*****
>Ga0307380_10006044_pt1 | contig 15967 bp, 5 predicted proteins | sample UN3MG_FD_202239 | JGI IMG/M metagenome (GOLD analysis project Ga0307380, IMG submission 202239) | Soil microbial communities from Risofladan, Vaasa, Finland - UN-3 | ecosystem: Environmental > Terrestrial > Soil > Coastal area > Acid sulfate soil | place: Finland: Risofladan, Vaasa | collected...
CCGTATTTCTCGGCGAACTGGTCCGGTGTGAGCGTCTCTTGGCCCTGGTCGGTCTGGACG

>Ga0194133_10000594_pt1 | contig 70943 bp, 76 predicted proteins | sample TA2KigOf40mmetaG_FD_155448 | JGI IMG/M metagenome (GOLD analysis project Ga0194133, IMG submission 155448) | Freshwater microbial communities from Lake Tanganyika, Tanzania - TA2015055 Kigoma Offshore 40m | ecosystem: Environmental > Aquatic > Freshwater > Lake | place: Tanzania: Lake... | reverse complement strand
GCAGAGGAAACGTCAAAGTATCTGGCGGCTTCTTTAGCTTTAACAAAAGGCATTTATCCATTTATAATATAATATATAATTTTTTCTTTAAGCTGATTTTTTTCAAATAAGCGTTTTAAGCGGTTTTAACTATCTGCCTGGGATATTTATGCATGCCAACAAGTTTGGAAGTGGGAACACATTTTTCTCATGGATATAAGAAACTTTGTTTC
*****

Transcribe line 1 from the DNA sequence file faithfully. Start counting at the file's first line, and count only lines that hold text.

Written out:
>Ga0307380_10006044_pt1 | contig 15967 bp, 5 predicted proteins | sample UN3MG_FD_202239 | JGI IMG/M metagenome (GOLD analysis project Ga0307380, IMG submission 202239) | Soil microbial communities from Risofladan, Vaasa, Finland - UN-3 | ecosystem: Environmental > Terrestrial > Soil > Coastal area > Acid sulfate soil | place: Finland: Risofladan, Vaasa | collected...